Scientific Name: Eupithecia spp.
Family Geometridae (Inchworms), Eupithecia spp.
Found in wet forests and shrublands, 18 known species of Eupithecia in Hawaii are unique from all other members of the genus: unlike their herbivorous brethren, these Hawaii Eupithecia are carnivorous and capture live animal prey. All are species of inchworm, tiny (about an inch!), and camouflage themselves on sticks and fern fronds where they wait for unsuspecting flies, spiders and crickets to pass by. They anchor themselves with their rear prolegs and strike with six front tarsal claws when their rear setae (sensory bristles) are touched.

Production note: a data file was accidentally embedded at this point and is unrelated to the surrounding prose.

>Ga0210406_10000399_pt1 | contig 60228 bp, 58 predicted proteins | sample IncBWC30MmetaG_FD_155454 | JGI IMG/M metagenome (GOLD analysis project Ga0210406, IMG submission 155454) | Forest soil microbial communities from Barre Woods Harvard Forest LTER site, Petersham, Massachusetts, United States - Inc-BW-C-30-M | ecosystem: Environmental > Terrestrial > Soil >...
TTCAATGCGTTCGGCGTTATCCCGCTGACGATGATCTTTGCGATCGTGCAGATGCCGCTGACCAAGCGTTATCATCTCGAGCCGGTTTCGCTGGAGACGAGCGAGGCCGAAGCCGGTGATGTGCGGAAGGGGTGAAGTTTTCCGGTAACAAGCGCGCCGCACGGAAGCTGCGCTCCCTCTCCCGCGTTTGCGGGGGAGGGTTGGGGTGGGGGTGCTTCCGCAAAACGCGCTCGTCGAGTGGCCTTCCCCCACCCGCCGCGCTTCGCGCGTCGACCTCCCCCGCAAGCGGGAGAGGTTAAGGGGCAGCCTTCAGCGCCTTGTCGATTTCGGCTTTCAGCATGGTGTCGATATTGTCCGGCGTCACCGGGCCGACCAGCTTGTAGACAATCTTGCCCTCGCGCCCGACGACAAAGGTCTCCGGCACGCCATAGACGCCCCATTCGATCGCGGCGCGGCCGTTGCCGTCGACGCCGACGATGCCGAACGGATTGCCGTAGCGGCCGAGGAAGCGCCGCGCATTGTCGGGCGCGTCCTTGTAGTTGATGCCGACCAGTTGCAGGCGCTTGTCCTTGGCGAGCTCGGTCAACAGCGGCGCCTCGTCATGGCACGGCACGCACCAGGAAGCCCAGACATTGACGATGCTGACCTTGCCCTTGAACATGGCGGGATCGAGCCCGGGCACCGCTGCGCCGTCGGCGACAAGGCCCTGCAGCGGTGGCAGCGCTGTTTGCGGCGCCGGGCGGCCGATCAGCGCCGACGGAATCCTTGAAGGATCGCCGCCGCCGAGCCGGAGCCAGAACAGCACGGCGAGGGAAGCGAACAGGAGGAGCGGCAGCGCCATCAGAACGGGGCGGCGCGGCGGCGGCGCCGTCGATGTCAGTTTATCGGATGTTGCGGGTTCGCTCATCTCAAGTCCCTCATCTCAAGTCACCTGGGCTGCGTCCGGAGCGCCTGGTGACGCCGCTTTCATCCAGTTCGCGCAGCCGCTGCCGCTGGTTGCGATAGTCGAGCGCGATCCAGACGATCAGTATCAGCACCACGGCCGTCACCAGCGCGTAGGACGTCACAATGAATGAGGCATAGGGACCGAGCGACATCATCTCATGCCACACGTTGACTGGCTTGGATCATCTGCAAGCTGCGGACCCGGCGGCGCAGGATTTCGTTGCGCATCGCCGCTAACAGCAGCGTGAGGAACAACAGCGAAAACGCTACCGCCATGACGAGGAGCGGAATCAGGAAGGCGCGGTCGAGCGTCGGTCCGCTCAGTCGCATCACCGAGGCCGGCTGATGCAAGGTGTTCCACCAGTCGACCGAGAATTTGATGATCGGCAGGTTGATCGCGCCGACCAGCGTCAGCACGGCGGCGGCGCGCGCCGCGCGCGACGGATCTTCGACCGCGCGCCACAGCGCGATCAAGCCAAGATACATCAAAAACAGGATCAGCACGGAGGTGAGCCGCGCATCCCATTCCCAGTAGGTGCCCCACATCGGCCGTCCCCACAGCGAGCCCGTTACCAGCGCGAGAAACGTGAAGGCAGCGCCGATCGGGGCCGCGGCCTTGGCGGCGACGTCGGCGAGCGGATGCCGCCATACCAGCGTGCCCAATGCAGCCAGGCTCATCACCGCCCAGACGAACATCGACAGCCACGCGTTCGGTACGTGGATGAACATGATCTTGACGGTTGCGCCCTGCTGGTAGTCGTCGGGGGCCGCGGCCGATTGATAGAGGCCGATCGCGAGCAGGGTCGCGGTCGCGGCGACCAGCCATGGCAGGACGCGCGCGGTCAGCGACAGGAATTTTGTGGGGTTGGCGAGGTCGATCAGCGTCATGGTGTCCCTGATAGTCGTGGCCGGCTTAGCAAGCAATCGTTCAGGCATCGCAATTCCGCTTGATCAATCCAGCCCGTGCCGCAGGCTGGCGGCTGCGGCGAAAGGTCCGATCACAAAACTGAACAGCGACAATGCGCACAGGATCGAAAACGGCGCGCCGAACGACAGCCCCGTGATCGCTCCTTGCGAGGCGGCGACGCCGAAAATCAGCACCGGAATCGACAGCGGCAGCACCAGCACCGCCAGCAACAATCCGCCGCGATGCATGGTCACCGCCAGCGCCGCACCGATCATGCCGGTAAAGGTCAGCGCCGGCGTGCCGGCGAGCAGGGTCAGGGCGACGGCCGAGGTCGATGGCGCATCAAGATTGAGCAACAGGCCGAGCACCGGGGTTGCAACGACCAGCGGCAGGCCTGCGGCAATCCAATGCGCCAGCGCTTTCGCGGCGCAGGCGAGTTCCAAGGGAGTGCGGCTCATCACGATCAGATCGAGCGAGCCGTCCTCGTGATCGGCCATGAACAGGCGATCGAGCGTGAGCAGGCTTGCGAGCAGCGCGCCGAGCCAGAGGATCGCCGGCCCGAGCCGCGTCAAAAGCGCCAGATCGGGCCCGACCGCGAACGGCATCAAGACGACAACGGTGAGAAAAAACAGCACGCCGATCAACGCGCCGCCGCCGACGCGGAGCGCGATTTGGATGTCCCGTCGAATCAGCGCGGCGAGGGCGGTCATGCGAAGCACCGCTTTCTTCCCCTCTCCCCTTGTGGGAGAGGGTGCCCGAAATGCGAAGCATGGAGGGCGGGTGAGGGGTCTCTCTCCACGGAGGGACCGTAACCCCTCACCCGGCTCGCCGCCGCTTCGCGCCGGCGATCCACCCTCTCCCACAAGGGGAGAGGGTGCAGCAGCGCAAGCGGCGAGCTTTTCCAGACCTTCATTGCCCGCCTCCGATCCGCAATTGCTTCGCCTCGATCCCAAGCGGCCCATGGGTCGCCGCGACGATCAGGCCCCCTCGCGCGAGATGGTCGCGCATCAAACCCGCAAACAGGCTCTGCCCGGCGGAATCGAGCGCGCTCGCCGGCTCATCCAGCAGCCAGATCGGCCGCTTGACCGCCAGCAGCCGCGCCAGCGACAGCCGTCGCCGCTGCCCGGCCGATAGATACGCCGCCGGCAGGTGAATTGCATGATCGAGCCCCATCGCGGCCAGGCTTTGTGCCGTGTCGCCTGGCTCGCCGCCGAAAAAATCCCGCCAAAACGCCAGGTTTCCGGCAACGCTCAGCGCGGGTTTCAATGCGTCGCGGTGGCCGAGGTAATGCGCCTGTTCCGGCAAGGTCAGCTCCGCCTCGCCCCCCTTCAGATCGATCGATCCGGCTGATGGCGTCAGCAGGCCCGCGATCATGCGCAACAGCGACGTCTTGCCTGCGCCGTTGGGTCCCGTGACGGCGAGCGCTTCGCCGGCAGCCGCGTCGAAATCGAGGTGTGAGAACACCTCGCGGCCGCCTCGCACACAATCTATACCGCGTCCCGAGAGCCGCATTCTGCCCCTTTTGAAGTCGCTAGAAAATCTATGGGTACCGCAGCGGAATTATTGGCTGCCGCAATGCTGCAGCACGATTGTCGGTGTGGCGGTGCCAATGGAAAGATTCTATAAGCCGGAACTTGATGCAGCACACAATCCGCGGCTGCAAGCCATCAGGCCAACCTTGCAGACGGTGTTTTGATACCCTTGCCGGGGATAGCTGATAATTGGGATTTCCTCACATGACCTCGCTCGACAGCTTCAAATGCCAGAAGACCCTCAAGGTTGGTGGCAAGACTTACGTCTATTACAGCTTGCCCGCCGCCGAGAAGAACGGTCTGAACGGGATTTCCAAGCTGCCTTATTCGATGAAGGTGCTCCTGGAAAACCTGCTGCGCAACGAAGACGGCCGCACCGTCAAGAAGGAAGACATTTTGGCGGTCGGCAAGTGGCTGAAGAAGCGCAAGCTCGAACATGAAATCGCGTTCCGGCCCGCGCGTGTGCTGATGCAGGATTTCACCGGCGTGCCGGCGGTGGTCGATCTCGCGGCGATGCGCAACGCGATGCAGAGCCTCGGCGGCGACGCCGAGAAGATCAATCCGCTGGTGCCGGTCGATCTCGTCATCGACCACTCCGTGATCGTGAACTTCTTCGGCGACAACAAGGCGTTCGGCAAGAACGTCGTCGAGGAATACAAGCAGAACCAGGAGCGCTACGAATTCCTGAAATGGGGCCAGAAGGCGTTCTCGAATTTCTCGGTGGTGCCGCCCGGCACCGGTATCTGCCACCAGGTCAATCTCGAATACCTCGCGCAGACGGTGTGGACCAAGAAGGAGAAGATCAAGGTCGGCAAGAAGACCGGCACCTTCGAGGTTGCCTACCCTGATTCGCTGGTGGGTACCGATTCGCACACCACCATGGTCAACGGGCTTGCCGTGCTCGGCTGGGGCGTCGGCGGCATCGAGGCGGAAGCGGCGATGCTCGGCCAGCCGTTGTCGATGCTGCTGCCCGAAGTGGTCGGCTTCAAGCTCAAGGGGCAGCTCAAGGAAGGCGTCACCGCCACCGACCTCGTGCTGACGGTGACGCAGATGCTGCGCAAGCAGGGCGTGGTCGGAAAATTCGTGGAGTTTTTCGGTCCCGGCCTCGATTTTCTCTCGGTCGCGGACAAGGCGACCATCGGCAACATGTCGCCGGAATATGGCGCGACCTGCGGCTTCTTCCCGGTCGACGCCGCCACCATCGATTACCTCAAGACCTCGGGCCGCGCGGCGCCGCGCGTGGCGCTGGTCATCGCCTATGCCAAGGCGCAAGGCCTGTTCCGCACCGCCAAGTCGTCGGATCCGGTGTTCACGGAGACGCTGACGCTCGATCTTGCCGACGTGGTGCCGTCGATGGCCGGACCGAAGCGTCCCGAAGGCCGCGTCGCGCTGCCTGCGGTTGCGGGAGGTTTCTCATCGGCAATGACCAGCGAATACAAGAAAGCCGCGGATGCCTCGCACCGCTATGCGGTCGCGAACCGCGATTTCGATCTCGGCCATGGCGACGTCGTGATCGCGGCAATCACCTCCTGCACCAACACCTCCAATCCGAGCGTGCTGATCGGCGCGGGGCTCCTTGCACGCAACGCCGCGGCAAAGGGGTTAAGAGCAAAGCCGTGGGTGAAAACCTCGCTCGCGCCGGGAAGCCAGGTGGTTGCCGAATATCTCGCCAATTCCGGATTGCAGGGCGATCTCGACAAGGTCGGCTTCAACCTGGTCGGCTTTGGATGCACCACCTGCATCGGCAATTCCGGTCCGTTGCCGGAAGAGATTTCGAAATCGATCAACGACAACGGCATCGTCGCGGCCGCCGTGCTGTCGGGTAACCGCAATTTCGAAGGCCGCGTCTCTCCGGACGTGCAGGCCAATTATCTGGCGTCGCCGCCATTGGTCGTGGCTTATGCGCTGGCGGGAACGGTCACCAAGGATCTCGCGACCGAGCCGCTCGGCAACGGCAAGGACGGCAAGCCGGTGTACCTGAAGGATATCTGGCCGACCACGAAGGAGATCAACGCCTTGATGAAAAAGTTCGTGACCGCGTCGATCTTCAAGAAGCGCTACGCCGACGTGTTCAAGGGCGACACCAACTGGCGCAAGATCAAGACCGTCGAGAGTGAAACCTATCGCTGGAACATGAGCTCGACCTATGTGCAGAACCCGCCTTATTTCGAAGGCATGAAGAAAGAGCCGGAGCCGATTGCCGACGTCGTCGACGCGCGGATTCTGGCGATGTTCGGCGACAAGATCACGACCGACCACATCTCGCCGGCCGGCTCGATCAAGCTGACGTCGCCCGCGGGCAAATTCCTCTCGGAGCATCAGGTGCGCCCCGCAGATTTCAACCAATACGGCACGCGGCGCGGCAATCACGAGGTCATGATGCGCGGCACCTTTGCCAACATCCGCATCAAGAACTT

Hawaii’s killer caterpillars evolved to fill the ecological niche filled by insects, such as the praying mantis, elsewhere. They attack with speed, only about 0.1 second is required, and devour their prey alive.